The dramatic and invigorating opener is followed by the classically seeded Dyatlov, the track bringing a more intimate narrative to its canvas whilst still expanding into another broad movie of sound and evocative enterprise. Tenacious flames collude with calm passages of melodic elegance and stirring almost sinister ascents of drama, as the music again explores new avenues of imagination and inventive twists. As its predecessor and those to follow, the track does not really end sounding as it began, but like a child is still the same heart just with growth evolving its character.

A celestial charm embraces Virtue next, the song a mesmeric soar across a summery climate within which Lang prowls and directs the adventure like a conductor with his exhausting and exhilarating swings whilst MacKenzie adds a throaty growl to the djent like jaggedness of riffs. Into its rich and slightly tempestuous stride, a haunting calm and melodic beauty suddenly descends, a gothic breath spiced by the noir lit vaudeville of keys a gripping twist backed by Lamb’s increasing transfixing invention. The unpredictable treat is a union of light and dark, much as its successor Nazca Lines. The following piece is an emotionally agitated but as now expected fluid exploration through heavier and darker investigations entangled with bewitching flames of light.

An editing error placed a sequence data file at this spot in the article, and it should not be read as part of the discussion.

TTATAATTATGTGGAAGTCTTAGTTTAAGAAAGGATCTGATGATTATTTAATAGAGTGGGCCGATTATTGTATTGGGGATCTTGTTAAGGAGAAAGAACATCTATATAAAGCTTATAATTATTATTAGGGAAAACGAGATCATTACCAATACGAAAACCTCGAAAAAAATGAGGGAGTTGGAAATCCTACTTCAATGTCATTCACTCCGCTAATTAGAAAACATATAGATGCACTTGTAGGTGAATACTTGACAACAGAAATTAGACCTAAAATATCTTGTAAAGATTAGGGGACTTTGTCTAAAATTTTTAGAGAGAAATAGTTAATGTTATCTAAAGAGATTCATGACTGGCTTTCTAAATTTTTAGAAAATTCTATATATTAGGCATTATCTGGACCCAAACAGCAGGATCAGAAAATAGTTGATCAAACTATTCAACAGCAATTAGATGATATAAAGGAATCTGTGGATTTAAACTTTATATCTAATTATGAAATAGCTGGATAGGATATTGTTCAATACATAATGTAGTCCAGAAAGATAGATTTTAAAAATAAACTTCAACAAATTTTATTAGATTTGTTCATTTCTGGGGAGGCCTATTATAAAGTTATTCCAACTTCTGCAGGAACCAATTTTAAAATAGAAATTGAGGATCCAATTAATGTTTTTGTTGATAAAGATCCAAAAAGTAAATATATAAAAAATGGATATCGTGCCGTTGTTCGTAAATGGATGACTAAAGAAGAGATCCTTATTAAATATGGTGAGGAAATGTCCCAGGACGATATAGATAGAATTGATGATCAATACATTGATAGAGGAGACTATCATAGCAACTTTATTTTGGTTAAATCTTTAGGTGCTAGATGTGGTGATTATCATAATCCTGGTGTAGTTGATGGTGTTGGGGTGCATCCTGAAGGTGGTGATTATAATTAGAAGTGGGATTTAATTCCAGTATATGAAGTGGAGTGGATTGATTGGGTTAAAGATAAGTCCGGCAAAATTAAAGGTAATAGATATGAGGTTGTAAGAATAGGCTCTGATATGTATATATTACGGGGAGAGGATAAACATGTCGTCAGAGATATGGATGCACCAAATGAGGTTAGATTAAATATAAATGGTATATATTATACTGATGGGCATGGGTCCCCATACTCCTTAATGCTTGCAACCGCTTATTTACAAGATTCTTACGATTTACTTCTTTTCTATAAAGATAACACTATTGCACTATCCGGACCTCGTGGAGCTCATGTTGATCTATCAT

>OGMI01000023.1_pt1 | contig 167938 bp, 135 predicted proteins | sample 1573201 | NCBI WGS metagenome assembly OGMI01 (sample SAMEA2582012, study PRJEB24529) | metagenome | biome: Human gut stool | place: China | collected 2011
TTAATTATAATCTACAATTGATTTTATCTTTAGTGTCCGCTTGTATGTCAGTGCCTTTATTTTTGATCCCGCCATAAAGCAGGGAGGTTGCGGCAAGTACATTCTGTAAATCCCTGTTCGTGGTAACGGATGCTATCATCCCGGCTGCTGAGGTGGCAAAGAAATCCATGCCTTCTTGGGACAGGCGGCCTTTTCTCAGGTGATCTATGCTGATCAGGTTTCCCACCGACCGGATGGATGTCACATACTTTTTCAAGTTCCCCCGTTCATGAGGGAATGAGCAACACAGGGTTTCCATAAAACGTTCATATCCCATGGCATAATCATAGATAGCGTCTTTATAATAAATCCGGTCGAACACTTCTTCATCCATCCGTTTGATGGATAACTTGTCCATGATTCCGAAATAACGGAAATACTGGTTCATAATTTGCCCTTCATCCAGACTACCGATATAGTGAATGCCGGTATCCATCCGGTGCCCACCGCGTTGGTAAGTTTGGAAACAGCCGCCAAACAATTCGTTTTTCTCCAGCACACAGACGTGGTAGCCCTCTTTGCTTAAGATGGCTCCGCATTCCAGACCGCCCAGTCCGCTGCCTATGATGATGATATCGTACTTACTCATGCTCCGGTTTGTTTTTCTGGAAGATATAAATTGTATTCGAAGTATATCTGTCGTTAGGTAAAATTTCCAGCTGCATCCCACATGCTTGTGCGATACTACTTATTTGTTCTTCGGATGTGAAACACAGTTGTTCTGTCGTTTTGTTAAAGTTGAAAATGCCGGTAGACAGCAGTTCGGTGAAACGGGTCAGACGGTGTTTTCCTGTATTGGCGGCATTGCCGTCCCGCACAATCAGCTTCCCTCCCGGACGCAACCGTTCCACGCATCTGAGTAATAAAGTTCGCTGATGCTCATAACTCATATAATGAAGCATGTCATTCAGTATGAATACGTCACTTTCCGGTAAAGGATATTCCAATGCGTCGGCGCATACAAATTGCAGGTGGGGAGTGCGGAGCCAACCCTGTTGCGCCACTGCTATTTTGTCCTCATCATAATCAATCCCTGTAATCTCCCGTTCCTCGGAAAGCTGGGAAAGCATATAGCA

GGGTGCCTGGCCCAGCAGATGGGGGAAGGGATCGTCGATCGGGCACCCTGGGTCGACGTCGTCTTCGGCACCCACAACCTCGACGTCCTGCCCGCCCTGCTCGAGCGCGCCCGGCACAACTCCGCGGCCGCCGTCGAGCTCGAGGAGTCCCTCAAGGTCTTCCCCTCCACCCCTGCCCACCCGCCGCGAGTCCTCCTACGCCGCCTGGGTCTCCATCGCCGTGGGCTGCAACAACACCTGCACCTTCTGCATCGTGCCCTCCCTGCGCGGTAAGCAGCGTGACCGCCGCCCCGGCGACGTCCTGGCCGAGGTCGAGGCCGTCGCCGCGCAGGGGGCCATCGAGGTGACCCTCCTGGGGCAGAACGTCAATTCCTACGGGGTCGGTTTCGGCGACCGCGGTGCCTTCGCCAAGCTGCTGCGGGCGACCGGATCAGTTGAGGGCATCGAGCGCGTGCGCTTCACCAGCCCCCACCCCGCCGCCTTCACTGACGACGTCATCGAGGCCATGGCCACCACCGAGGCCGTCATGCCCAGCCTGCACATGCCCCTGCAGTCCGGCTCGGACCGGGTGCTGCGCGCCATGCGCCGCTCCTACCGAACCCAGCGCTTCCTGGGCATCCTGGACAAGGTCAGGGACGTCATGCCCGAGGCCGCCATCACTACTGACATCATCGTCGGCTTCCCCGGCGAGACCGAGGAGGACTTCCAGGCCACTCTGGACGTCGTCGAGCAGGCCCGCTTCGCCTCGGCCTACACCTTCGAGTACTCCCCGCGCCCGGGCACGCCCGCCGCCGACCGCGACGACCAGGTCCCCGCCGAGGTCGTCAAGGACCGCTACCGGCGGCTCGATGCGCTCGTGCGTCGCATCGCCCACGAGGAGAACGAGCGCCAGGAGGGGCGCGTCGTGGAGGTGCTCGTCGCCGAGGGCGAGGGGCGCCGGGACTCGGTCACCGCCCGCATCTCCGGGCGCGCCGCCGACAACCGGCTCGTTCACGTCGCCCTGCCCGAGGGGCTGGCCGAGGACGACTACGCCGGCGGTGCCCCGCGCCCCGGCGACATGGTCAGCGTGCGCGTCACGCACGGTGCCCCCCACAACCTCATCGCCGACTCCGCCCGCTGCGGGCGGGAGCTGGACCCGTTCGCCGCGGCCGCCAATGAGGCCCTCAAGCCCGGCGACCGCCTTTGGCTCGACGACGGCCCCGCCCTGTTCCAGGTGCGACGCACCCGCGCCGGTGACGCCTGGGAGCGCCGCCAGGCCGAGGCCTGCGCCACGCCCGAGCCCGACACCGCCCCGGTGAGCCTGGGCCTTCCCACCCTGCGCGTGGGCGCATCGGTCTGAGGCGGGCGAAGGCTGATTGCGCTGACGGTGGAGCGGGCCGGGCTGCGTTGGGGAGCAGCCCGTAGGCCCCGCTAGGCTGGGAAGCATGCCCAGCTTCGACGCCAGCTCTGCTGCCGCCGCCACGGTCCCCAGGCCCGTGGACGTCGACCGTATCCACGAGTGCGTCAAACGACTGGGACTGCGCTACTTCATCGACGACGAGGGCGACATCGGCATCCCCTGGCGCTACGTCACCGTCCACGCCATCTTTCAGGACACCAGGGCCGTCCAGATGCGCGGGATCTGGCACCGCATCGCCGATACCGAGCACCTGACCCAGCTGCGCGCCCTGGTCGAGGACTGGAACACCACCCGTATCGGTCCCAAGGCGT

Blue Car Syndrome brings the EP to an impressive close, again all three musicians spinning an explosive and fiercely imaginative web of sound and ideation. As all tracks, it is as separate an individual as it is a part of one massive sonic travelogue of melodic and dramatic realms, emotionally and physically. It is fair to say that our words do not do justice to the skills of the band, the ravenous theatre of the songwriting, and the sheer strength and diversity of the sounds within Aion I. The first of two EPs planned this year, the final thought is to thank those supporting Lang and hope they continue to inspire him to release further triumphs like this.

The Aion I EP is available now digitally and on CD @ http://sevenyearstorm.bandcamp.com/

https://www.facebook.com/sevenyearstorm   http://www.seanlang.com/

RingMaster 26/02/2015

Copyright RingMaster: MyFreeCopyright

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Tribune – Tales

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Rich in diversity and imaginative enterprise, Tales the new album from Canadian metallers Tribune is an encounter which acts like a magnet for the passions and a vibrant instigator of thoughts. Merging extreme and melodic metal into a fiery compulsion which is never less than contagious and more often than not potently riveting, the Vancouver quintet in their third album have created an encounter to eagerly prey upon and devour greedily. It is not one equipped to set the metal world on fire but in keeping it simmering and thoroughly engaging it is an undeniable success.